Now that the school year is underway again, I’m back to listening to audiobooks on my drive in. I started the year off with Henning Mankell’s crime novel The Dogs of Riga, which I snatched up at the library after remembering that Kate from Kate’s Book Blog praised this series highly. I think Kate was right — I enjoyed the book, both for its plot and for the main character, Kurt Wallender.
Wallender is a police officer in Sweden, and is the kind of character who seems much too nice and normal to get caught up in the kind of violent plots he finds himself enmeshed in. He comes across as unassuming — he’s not particularly ambitious; he’s competent but doesn’t seem brilliant at what he does, or at least he doesn’t think he’s brilliant at what he does; he can make mistakes and bumble along like any average person. And yet when he finds himself caught up in a plot involving international politics that could potentially put his life at risk — yes, he hesitates and agonizes over what to do, but ultimately he jumps into the fray.
The story begins with two men out on a ship who see two dead bodies afloat on a life raft; they pull the life raft closer to shore and then abandon it for the police to find. Wallender is assigned the case. Initially the case moves slowly, and Wallender has little idea where their few leads will take them. But then the dead men turn out to be of eastern European origin and are traced to Latvia, at which point the situation becomes an international one and suddenly much more complicated. Wallender travels to Latvia and has to negotiate a world that is entirely unfamiliar to him — it’s set during the time when the Soviet Union’s grip on eastern European countries is loosening and new forces are beginning to take its place. The situation is complicated further when Wallender falls in love with the beautiful widow of a Latvian police officer.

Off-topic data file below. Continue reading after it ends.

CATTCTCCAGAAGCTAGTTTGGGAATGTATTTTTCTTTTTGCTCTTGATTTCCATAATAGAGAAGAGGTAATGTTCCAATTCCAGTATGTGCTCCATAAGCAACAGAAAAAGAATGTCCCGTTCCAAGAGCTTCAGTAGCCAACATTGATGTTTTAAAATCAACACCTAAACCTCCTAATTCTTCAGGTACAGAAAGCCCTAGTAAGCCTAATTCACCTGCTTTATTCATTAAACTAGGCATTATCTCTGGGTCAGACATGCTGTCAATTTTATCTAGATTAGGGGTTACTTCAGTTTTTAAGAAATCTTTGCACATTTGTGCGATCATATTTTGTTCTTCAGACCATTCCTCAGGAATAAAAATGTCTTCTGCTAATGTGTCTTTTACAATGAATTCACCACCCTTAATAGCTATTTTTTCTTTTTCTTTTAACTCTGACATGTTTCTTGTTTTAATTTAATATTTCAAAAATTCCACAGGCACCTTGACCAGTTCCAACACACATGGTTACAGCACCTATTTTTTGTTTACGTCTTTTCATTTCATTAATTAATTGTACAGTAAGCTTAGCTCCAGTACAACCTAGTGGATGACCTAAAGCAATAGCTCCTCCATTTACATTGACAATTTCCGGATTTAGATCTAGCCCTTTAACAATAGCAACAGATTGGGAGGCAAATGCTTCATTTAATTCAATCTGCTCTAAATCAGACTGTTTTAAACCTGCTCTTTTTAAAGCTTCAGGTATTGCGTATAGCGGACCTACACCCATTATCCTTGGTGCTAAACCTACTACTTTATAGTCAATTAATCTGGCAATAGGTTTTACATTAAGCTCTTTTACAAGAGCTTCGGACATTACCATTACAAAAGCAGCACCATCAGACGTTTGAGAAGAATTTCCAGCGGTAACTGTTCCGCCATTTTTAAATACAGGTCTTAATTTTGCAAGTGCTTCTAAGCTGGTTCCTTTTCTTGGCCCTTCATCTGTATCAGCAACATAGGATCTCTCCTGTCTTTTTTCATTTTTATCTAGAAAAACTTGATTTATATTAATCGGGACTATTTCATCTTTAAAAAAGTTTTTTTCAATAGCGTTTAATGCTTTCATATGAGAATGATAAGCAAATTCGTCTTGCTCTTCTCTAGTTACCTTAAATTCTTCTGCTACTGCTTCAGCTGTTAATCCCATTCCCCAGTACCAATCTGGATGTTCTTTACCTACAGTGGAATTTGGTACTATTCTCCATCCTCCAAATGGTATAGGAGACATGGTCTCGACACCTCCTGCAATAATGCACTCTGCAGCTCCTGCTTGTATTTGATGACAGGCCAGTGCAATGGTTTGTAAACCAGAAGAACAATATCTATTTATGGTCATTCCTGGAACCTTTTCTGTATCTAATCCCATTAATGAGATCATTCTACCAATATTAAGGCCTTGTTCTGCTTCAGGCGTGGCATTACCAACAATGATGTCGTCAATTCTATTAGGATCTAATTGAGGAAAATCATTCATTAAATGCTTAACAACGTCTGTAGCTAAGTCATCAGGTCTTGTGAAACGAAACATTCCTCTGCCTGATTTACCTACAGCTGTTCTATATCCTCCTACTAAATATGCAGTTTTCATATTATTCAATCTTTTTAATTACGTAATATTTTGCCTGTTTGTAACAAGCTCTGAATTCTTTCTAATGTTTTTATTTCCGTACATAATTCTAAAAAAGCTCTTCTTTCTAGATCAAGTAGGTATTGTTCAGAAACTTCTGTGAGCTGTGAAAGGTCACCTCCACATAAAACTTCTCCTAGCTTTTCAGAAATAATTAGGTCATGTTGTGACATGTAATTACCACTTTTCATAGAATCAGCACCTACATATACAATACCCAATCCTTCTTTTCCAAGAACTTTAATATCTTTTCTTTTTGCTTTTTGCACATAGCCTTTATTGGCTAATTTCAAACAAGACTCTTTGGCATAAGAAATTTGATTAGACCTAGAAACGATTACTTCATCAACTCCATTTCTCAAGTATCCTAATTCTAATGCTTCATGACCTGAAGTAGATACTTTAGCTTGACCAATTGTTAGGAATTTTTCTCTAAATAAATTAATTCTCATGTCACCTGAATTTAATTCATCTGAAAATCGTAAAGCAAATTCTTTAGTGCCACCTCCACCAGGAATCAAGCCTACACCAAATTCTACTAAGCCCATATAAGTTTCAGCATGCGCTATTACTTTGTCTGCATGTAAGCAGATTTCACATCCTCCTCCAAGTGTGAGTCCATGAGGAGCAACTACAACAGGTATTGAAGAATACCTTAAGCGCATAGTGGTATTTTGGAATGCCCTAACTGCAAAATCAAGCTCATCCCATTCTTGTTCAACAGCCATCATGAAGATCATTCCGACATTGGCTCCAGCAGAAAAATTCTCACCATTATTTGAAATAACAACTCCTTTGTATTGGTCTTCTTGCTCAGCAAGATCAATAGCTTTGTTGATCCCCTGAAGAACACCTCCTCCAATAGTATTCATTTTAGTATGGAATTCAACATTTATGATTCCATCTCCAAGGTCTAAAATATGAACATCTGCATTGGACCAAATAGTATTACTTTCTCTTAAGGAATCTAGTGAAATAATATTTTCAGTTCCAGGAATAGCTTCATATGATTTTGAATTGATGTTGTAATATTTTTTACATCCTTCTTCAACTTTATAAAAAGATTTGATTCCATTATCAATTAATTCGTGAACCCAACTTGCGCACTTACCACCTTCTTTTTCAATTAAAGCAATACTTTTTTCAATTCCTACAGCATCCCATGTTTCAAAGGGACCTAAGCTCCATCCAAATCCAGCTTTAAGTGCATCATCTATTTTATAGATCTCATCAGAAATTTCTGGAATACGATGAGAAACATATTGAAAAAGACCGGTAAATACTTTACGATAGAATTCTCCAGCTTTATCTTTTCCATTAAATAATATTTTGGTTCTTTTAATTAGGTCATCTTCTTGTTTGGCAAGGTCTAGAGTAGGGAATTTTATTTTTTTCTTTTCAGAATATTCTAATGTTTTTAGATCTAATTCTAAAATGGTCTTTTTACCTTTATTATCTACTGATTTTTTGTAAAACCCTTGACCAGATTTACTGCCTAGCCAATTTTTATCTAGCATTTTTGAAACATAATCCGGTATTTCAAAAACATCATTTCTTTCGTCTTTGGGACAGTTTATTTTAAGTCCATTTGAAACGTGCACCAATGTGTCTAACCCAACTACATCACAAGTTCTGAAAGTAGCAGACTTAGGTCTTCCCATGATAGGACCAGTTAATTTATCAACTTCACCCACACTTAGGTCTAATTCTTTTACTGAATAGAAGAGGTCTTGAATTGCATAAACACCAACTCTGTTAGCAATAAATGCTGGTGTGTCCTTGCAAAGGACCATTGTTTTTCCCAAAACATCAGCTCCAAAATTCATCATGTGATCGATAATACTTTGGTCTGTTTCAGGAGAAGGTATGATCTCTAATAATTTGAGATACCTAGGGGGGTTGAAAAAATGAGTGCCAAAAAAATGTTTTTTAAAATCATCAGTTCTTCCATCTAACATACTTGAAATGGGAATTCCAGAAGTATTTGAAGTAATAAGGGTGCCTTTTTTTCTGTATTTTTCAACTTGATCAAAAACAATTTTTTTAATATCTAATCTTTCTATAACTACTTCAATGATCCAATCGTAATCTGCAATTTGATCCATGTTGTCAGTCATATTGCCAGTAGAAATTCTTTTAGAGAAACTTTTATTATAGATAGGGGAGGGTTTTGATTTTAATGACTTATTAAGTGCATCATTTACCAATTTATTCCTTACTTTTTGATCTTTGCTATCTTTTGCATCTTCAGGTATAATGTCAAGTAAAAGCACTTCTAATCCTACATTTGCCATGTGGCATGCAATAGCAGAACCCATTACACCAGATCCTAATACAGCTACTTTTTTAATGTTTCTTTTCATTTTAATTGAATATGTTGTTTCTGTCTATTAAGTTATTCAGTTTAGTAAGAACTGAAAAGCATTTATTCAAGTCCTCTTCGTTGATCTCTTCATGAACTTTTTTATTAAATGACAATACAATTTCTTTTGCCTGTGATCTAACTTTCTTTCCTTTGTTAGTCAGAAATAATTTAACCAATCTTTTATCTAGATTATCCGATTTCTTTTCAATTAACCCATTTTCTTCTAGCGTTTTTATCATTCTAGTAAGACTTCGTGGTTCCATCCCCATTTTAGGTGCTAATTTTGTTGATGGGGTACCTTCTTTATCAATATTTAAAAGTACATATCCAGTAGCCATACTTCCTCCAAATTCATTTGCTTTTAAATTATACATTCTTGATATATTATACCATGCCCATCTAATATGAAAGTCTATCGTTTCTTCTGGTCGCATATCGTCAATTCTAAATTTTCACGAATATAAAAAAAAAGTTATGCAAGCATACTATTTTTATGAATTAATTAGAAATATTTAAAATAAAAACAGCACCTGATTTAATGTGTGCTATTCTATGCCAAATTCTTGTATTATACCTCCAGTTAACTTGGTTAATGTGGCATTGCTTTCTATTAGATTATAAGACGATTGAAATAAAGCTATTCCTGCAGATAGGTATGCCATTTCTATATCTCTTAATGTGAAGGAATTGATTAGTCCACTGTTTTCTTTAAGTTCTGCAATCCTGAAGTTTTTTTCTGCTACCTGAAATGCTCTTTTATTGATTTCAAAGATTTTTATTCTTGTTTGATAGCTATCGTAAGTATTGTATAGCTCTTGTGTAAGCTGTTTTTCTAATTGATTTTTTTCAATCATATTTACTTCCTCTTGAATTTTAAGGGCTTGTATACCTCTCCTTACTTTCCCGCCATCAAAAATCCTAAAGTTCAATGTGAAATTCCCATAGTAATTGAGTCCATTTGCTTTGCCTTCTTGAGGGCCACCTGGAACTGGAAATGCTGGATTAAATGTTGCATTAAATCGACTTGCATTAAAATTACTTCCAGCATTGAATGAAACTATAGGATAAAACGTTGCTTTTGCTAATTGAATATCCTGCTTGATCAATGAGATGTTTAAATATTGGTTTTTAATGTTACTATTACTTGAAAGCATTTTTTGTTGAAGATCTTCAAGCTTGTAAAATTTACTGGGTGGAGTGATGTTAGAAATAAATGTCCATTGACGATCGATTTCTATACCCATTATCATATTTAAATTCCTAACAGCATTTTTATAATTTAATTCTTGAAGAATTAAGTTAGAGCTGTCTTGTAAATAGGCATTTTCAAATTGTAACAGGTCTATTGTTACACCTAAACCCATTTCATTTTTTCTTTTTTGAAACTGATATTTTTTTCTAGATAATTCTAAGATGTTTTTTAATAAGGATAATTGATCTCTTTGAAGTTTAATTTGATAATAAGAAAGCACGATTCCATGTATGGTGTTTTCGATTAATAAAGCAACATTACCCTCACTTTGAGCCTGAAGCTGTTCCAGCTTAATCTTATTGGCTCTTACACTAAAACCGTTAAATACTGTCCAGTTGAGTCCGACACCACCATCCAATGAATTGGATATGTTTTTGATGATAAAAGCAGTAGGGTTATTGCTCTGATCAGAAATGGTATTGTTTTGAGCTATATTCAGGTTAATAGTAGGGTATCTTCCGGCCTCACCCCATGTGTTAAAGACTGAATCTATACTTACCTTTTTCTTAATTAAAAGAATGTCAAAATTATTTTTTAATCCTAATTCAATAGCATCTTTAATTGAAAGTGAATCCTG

The Dogs of Riga offers a satisfying plot, but it also offers much to think about, particularly in Wallender’s musings about the way the world seems to be falling apart around him. The book has a mournful tone to it — Wallender himself is quietly sad — and much of this sadness comes from Wallender’s feeling that it no longer makes sense to be a police officer and to try to carry out justice in a society that cares about it so little. He toys with the idea of applying for a job as a security officer and leaving his police work behind because of this loss of confidence in society and because of the toll his job takes on him personally. He’s drawn back to the fight for order and justice, however; as much as he longs for a life that is simpler, he can’t quite leave his idealism behind. He’s a reluctant romantic — he wants a simpler, less complicated life, but at the same time when the chance comes along to be a hero and help a woman in distress, he can’t say no.
Listening to this book on audio worked particularly well because of the way the reader’s voice helped to create a sense of atmosphere. I respond more emotionally to a book when I’m listening to it, and this means I get caught up in the character development and the excitement of the plot twists and turns that much more. Now I’m left hoping that my library as more Mankell books on CD …